Rasheed Araeen ‘Before and After Minimalism, 1959 – 1974’

Rasheed Araeen’s solo exhibition ‘Before and Beyond Minimalism: Drawings, Painting, Sculpture and Concepts, 1959 – 1974’ focuses on the first 15 years of Araeen’s artistic practice. This ranges from works he made in Pakistan that drew on his training as a civil engineer such as ‘My First Sculpture’ to his encounter with the works of Anthony Caro in 1965 and the works Araeen subsequently conceived such as ‘Sculpture No.1’, ‘First Structure’ and ‘Second Structure’. The exhibition then traces Araeen’s introduction of the kinetic into minimalism, initially through works such as ‘Char Yar’ and ‘Lovers’ where the viewer could theoretically change the configuration of the serial elements that constituted each work.

After 1970 Araeen’s works such as ‘Chakras’ increasingly tended to leave the confines of the gallery space and continue his fusion of minimalism and kineticism outdoors. Writing on the occasion of Araeen’s retrospective at Birmingham’s Ikon Gallery in 1988, Patricia Bickers argued that “The formal language Araeen began to develop during the Sixties owed much to his critical awareness of Modernist discourse about abstraction, particularly the theories of Mondrian and the Constructivists. Such ideas were then still current in England…”1 Araeen himself has pinpointed the influence of Anthony Caro on his developing practice: “I have often talked about my encounter with Anthony Caro’s work after I arrived in London in 1964 and its influence of what I myself subsequently arrived at in 1965, which turned out to be a form of sculpture that later became known as Minimalism.”2 For Araeen, it was not so much the form of Caro’s sculptures that were interesting but his use of engineering material such as steel girders which, as Araeen recalls, “had the appearance of having been picked up from a discarded heap of demolished engineering works.”3 At the time Araeen was working as a civil engineering assistant in London, producing drawings of industrial structures. The two influences of Caro and his day-job came together with the drawing for ‘Sculpture No. 1’, conceived in December 1968, which detailed four steel girders placed next to each other symmetrically. The drawing for ‘Sculpture No. 2’ was conceived in the same year and again showed painted steel girders, this time arranged in four stacked layers. Whilst Araeen acknowledged the influence of Caro and visited the ‘New Generation’ show at the Whitechapel he was, as Bickers writes, “opposed, on both aesthetic and ideological grounds, to the way that [Caro’s work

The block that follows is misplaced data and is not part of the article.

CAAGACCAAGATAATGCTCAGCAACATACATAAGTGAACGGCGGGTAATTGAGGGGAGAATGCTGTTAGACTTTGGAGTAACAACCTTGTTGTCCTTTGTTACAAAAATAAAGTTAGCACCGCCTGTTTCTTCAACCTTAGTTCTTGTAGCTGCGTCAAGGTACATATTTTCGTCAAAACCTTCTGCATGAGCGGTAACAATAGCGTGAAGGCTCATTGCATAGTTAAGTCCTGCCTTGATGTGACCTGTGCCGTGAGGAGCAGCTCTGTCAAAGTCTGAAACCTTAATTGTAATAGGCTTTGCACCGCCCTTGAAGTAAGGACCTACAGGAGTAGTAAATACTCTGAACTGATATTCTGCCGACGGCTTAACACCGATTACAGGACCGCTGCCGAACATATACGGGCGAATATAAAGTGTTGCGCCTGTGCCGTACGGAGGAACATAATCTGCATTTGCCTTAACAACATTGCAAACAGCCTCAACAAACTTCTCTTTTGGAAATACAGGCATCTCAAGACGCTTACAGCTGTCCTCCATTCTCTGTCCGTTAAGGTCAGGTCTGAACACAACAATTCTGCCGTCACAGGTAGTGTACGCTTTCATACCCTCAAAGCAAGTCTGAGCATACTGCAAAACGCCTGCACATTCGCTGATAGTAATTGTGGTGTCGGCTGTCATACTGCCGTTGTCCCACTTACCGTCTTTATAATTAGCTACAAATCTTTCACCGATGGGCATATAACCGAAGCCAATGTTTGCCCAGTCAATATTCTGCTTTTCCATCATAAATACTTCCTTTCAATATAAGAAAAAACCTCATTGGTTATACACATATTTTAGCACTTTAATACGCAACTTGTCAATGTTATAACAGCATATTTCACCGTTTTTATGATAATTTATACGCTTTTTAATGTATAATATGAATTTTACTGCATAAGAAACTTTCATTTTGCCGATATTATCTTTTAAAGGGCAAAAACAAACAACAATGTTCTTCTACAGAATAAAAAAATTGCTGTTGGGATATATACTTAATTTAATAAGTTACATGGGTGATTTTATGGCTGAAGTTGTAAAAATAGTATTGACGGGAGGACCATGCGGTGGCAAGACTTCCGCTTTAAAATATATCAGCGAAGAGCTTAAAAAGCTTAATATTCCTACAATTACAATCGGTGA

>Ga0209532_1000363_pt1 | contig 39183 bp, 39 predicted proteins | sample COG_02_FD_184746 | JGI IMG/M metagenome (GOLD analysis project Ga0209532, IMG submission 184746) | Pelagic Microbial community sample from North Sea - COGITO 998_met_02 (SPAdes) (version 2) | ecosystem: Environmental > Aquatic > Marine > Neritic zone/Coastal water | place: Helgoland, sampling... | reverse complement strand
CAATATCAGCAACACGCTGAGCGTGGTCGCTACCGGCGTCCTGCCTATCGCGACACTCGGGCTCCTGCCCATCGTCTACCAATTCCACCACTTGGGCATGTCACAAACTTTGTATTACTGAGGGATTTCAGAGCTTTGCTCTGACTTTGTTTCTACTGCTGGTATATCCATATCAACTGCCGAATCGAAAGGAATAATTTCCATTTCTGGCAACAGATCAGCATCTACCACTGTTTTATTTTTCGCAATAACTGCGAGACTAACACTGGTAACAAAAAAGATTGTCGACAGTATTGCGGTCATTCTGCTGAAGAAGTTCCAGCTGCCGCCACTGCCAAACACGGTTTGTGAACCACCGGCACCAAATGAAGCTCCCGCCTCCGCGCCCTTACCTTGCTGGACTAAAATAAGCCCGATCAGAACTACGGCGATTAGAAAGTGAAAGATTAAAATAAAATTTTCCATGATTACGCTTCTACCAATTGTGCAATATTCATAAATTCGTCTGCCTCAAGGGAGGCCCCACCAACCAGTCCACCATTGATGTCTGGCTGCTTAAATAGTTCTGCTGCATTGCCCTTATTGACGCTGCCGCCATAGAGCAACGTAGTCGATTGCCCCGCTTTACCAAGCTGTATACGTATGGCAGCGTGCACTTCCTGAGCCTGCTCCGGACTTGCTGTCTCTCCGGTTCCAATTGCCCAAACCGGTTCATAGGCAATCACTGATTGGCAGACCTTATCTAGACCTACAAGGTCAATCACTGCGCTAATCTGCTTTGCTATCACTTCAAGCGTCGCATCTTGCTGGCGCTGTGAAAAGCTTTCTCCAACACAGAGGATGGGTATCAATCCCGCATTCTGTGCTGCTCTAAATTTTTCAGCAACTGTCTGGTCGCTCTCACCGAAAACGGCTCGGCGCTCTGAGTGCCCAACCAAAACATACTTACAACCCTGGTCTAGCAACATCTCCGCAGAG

was] deployed which, despite the rejection of the plinth, was still traditionally compositional and hierarchical.” Instead Araeen sought non-hierarchical relationships between the elements in his work, in Before and After Minimalism.

This quest for the non-hierarchical would lead to a shift in Araeen’s thinking. Jean Fisher has linked this shift to the emerging spirit of the late 1960s: “Araeen’s sculptural solution to this search for a different spatial model was the invention of what he simply called ‘Structures’: open cube or rectangular modules that could be replicated and combined in ways that avoided a hierarchy of form…”.4 Araeen however, has also himself pointed to his own background as feeding into the form of these ‘Structures’. As an engineer he had used lattice structures in a window design he produced in Karachi in 1961: “I guess its connection with my sculptural work must be due to its presence in the chain of events that began in the fifties when I was studying civil engineering.”5 Araeen’s works from the late 1960s such as ‘First Structure’ (1966 – 67) and ‘Second Structure’ (1966 – 67) introduced diagonals, a lattice structure and negative space. The Structures were light, strong and corresponded to engineering principles. Like Fisher, Bickers has noted that the form of the structures themselves carried positive connotations through the ever-present possibility of being reconstructed at will into stable configurations.

Before and After Minimalism is Rasheed’s journey through this idealism.

Duration 17 September 2010 - 23 October 2010
Times Tuesday - Saturday, 10am - 6pm.
Cost Free
Venue Aicon Gallery
Address 8 Heddon Street London W1B 4BU, ,
Contact / / www.aicongallery.com/

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